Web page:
Shares already trading at record highs piled on the gains and the pound soared on Friday as a last-gasp Sino-U.S. trade deal and a thumping election win by Britain’s Conservative Party cleared two of the darkest clouds on the global investment horizon.
The double dose of relief knocked safe-haven sovereign bonds and the Japanese yen, and led markets to scale back the chance of more interest rates cuts around the world.
“Global investors have been given two of the biggest gifts on their [wish] list and should be appreciative for a while at least,” said Sean Callow, a senior forex analyst at Westpac.
“Global equity indices such as MSCI World should set more record highs and sterling could push above $1.36.”
The pound hit its highest since mid-2018 as exit polls and then a run of UK vote results quickly wiped out any chance of a shock win by the left-wing Labour opposition, which had been a worry for investors.
Prime Minster Johnson won a commanding majority in Britain’s Parliament, giving him the power to deliver Brexit, though trade talks with the European Union were set to drag on for months yet.
The pound was up 2.1% at $1.3450 and reached levels against on the euro not visited since mid-2016.
A wave of trade euphoria had already lifted Wall Street to record highs. Reuters reported the United States has agreed to reduce some tariffs on Chinese goods and delay a tranche of tariffs as part of a ‘phase one’ deal.
China had agreed to make $50 billion in agricultural purchases in 2020, that person and another U.S. source familiar with the talks said.
“If the U.S. cuts the current tariffs to some extent as reported, that is not something markets have priced in, so we could see a further leg up,” said Norihiro Fujito, chief investment strategist at Mitsubishi UFJ Morgan Stanley Securities in Tokyo.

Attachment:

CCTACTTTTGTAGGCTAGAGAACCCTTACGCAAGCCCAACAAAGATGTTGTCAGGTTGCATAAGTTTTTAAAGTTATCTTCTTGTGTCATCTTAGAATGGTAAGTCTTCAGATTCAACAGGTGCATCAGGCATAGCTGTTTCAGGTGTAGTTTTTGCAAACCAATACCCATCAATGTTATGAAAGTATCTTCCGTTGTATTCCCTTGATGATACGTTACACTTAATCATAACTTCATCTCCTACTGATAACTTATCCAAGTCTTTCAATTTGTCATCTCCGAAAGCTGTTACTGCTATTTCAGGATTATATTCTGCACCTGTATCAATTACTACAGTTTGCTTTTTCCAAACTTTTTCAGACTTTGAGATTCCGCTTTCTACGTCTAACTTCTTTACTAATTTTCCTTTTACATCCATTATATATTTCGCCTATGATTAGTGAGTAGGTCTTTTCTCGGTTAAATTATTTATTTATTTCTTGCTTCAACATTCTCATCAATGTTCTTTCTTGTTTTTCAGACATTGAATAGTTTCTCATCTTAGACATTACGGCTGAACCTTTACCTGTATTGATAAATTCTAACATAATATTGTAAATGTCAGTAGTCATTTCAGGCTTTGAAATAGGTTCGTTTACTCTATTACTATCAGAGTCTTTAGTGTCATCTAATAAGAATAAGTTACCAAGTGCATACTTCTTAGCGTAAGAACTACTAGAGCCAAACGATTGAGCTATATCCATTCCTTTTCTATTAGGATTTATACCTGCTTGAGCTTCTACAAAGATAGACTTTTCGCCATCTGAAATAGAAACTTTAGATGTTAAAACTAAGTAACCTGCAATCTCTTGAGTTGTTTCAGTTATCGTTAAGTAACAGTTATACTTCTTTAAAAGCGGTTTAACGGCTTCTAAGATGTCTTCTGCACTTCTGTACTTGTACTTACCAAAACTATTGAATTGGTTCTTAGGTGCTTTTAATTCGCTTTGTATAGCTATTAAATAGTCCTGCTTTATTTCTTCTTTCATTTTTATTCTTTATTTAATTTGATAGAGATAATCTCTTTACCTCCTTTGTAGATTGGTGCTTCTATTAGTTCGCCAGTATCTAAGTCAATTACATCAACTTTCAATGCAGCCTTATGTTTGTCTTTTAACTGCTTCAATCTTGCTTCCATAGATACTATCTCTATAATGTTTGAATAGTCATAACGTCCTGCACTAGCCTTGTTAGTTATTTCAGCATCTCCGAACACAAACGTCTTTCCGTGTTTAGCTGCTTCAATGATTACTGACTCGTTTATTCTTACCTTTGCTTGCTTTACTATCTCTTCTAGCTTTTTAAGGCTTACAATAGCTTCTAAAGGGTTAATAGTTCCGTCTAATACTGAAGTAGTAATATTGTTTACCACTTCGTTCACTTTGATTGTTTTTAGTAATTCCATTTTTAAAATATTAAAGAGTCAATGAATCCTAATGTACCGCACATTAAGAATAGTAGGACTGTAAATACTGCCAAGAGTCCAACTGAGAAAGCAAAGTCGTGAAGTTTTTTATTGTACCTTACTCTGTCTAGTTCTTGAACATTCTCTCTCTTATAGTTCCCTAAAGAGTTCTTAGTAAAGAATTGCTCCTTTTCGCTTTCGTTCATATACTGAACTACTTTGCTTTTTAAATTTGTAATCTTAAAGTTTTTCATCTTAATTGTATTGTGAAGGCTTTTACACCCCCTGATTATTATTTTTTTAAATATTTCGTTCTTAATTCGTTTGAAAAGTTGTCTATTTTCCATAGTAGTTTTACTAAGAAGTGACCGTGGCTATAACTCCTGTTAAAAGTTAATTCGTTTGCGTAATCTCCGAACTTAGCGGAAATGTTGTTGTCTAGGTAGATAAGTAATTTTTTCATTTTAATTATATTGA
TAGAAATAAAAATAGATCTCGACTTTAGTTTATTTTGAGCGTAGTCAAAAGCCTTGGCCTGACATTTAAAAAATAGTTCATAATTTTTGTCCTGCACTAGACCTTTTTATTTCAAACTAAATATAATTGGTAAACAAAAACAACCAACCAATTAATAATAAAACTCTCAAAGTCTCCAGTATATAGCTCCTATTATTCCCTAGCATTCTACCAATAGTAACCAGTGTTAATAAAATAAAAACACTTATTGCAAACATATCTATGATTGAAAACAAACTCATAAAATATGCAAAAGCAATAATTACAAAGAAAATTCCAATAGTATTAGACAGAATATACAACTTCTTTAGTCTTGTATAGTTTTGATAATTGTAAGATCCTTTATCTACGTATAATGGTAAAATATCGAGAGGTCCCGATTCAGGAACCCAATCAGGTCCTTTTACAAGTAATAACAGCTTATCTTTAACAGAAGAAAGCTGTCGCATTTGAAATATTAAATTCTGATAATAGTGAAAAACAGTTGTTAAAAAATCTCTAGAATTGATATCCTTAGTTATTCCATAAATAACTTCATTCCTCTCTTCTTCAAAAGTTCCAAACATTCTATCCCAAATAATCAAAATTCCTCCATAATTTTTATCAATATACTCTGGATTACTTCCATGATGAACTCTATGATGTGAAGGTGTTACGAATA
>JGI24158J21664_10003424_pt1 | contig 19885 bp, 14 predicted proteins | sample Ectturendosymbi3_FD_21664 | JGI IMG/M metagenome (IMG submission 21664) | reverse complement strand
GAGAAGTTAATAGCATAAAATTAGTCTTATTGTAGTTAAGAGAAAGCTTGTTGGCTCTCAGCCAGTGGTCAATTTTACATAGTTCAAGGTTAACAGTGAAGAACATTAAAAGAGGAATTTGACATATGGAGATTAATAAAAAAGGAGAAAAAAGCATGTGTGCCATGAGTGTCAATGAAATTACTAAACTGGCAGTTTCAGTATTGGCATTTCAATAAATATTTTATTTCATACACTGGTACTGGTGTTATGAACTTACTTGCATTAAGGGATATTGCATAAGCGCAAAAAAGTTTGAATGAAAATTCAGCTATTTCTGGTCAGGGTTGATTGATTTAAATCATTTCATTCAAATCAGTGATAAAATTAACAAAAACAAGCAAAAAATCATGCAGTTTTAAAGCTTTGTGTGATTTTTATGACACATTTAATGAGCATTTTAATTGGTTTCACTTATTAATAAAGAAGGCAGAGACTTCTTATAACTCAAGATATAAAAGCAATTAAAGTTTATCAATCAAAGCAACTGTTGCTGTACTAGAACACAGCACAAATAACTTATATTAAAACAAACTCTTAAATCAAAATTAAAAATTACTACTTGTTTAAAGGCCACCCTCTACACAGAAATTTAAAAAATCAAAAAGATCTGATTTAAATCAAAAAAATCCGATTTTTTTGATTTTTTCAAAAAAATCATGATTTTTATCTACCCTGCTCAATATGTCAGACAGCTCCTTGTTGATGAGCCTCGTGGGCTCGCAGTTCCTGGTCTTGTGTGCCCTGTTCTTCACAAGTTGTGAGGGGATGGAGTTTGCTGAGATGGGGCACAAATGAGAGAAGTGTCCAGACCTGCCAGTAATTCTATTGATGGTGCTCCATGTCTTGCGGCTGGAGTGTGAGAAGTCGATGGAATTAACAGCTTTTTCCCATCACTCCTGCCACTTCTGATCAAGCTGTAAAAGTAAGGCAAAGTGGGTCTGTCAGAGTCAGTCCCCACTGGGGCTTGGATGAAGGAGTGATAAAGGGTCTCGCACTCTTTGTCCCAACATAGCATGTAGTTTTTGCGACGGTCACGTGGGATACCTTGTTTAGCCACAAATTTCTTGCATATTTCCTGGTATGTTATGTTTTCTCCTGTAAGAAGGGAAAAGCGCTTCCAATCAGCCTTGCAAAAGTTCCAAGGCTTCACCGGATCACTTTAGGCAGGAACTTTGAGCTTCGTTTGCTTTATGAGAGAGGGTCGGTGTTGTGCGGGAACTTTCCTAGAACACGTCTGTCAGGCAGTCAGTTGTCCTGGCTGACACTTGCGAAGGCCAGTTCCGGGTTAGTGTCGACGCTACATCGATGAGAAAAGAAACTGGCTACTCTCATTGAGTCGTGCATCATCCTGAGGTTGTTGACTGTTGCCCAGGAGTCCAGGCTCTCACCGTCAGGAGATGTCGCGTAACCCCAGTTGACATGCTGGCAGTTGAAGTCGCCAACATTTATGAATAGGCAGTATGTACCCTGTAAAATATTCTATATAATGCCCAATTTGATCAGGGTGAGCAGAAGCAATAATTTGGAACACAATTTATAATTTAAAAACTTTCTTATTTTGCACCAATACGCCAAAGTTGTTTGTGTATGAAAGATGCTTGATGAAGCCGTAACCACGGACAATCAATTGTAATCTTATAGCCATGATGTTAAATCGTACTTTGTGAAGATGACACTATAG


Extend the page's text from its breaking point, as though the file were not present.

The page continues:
Europe’s pan-regional STOXX 600 share market looked set to open almost 1.5% higher on the twin boosts. In Asia, Japan’s Nikkei climbed 2.5% to a 14-month top, while Shanghai blue chips advanced 2%.
MSCI’s broadest index of Asia-Pacific shares outside Japan jumped 1.5% to its highest since late April.
E-Mini futures for the S&P 500 rose 0.4% to another peak, though London’s FTSE futures were only up a modest 0.2%, perhaps because a Conservative win had already been priced in, but also because a stronger pound makes British firms’ international earnings look less impressive.
On Thursday, Wall Street had celebrated the trade news with record highs. The Dow ended Thursday up 0.79%, while the S&P 500 gained 0.86% and the Nasdaq 0.73%.
That was bad news for bonds, and yields on U.S. 10-year Treasuries shot up to 1.91%, a rise of 12 basis points in just two sessions.
Interest rate futures slipped as investors priced in less chance of a rate cut from the Federal Reserve next year – a shift seen across a range of developed nations including the U.K.
Other safe harbors also took a beating, with the yen sliding across the board. The dollar firmed further to 109.60 yen having risen 0.7% overnight.
The dollar fared less well elsewhere, slipping 0.5% to 96.792 against a basket of currencies, as the pound and the euro both benefited from the U.K. election result.
The dollar hit an 18-week low to the yuan as any trade truce would be seen as a boon for the export-heavy Chinese economy. It was at 6.9607 yuan having shed a steep 1.2% overnight.
Spot gold was flat at $1,467.60 per ounce.
Oil prices rallied on hopes that a trade deal would support global growth and thus demand. U.S. crude added 31 cents to $59.49 a barrel, while Brent crude rose 42 cents to $64.62.
“Risk appetite ran wild after Trump signaled that he made a deal with China and that will only be positive for global demand forecasts for crude,” said Edward Moya, senior market analyst at OANDA.